The Veterans Health Administration is coming toward the end of a record year for hiring and is considering its staffing goals for the next fiscal year starting Oct. 1.
VHA has hired more than 43,000 new employees in fiscal year 2023 and is on track to surpass its target of 52,000 new hires by Sept. 30. VHA had predicted at the beginning of fiscal 2023 that it would need to hire at least 50,000 new individuals per year over the coming five years to catch up with veteran care demand.
But in addition to the record number of hires, VHA is also retaining employees at a higher rate than anticipated, VA Undersecretary for Health Shereef Elnahal told reporters Tuesday.
The VHA workforce has grown by 4.9% so far this fiscal year, on track to beat its goal of 3% growth.
“And we are not stopping,” Elnahal said. “We need to hire as many employees as possible to be able to fully and faithfully execute on the increasing care demands that we are seeing among our existing base of veterans as overall, on average, they are getting older across the veteran population. But we are also welcoming many additional new entrants into the system because of the PACT Act.”
VHA has specifically hired 24,609 new employees in its “big seven occupations,” or “the frontline jobs that either involve direct care provision to veterans and clinics and hospitals, or those frontline jobs that directly support that environment of care,” Elnahal said.
VHA set a goal to hire 30,000 individuals across those seven important positions by Sept. 30.
“We are well ahead of pace, specifically on nurses and medical support assistance,” Elnahal said.
The PACT Act, which expands health care and benefits for veterans exposed to toxic burn pits during their military service, gives the VA more than 10 new authorities to support hiring and retention, including higher limits for student loan repayments, recruitment, relocation and retention incentives and eliminating statutory limits on awards and bonuses.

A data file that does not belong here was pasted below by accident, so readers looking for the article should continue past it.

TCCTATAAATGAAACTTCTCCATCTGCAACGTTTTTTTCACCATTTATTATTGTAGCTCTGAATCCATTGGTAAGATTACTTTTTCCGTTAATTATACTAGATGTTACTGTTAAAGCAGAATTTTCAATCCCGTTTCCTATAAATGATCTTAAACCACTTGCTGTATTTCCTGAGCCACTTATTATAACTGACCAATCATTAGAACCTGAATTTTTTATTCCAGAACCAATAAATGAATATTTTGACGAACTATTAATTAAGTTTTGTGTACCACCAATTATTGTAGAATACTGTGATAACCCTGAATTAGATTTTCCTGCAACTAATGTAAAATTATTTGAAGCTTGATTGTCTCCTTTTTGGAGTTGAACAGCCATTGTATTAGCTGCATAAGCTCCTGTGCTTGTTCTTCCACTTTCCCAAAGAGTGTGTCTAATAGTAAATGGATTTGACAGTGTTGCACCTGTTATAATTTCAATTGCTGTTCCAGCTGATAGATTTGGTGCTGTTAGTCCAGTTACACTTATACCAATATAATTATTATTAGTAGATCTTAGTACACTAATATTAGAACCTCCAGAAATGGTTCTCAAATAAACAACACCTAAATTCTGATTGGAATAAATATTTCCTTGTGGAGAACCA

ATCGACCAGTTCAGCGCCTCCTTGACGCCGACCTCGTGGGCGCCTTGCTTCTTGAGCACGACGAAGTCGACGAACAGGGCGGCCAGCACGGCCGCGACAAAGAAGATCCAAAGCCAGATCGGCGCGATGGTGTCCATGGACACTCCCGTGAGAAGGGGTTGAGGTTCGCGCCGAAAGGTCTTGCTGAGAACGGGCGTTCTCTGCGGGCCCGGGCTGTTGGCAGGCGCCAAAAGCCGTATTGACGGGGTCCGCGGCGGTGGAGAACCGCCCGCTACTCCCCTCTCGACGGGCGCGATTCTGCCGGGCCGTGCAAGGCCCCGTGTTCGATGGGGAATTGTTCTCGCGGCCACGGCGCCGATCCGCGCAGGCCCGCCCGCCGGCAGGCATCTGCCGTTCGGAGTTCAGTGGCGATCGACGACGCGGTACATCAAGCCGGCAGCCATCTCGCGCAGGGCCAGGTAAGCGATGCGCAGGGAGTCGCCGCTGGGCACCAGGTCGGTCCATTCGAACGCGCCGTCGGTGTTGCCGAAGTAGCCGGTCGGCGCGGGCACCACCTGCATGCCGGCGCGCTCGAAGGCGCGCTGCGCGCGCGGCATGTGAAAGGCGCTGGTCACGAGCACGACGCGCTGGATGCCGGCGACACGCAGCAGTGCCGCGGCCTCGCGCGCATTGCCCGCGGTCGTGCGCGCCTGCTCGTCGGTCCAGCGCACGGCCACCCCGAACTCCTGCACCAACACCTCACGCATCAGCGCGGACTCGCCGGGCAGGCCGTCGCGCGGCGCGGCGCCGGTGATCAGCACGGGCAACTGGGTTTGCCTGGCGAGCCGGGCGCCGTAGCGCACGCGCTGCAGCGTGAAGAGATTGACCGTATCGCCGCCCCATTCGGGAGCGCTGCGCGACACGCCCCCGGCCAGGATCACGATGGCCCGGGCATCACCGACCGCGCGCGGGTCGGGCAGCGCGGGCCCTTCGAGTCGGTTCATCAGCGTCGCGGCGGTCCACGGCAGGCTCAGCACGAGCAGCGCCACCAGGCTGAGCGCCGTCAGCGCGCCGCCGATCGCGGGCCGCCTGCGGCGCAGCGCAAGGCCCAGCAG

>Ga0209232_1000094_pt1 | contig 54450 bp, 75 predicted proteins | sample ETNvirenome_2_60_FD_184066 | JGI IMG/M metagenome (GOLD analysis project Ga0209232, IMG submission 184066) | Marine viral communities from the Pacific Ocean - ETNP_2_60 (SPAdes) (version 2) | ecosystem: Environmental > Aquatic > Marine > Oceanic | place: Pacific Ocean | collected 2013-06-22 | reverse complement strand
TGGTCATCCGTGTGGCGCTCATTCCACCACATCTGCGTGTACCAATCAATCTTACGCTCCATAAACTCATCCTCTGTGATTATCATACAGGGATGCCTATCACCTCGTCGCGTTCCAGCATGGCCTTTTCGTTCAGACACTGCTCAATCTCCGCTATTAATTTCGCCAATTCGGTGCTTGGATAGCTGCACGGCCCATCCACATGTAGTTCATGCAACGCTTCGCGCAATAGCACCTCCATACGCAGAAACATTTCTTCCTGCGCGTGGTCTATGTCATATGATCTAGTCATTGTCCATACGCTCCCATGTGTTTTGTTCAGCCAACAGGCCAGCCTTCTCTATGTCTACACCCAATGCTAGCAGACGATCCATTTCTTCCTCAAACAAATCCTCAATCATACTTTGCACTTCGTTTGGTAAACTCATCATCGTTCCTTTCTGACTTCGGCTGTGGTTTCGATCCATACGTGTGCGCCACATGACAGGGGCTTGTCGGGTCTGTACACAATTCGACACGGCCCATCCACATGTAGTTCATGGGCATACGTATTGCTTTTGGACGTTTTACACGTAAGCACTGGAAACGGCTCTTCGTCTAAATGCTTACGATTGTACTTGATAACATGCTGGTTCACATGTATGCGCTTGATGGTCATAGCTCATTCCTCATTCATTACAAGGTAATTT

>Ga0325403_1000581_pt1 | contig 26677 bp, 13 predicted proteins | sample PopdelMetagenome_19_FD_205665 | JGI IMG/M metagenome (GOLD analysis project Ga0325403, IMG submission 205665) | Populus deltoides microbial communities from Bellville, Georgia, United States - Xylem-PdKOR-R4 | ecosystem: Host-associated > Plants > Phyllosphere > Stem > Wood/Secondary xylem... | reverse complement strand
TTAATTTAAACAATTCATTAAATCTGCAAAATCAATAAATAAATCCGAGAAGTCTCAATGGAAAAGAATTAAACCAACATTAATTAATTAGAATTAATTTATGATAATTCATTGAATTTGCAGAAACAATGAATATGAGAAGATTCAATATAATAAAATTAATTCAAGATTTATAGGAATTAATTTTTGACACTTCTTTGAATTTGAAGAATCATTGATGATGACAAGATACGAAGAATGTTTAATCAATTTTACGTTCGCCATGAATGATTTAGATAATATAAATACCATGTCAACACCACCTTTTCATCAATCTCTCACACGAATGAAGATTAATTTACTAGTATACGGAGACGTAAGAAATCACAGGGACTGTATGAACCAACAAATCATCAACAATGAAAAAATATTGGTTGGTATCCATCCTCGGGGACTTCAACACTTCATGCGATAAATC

Elnahal said VHA is still deliberating over fiscal 2024 hiring targets. He expects the new goals will be out “within the next couple of months.”
“My thinking on this is that we should be specific and targeted on occupations where we’re still falling short,” he said.
He pointed specifically to nursing assistants and licensed practical nurses.
“We’re seeing global health care workforce shortages in these very critical occupations, and we’re slightly behind schedule in those types of jobs, mostly for that reason,” Elnahal continued. “So there will be jobs for whom we need significantly more people. And where I specifically want to focus is on ambulatory support staff, especially in the primary care setting to alleviate some of the administrative burden on our frontline primary care providers.”
Meanwhile, VHA is also aiming to make progress on the time it takes to fill positions. The median “time-to-fill” is currently 168 days, which is an improvement from April when the median was 179 days, Elnahal said, adding that it’s “still much too long.”
VHA recently distributed training and technical assistance on a new standard hiring process to every Veterans Integrated Services Network, as well standardized training for hiring managers at medical centers and clinics, Elnahal said.
“We’re focused on a lot of training and process improvement and standardization,” he said.
“We saw this phenomenon where, because we had a record number of applications for a lot of our jobs, because we needed to bring many more people into a process that wasn’t fully baked and improved yet, we actually saw time-to-fill slightly increase before it decreased again this year,” Elnahal continued. “So it may be another couple of months before we see demonstrable improvements to a point that we find it satisfactory for time-to-fill. But it’s definitely an area where we need to improve. We’re not where we need to be at there.”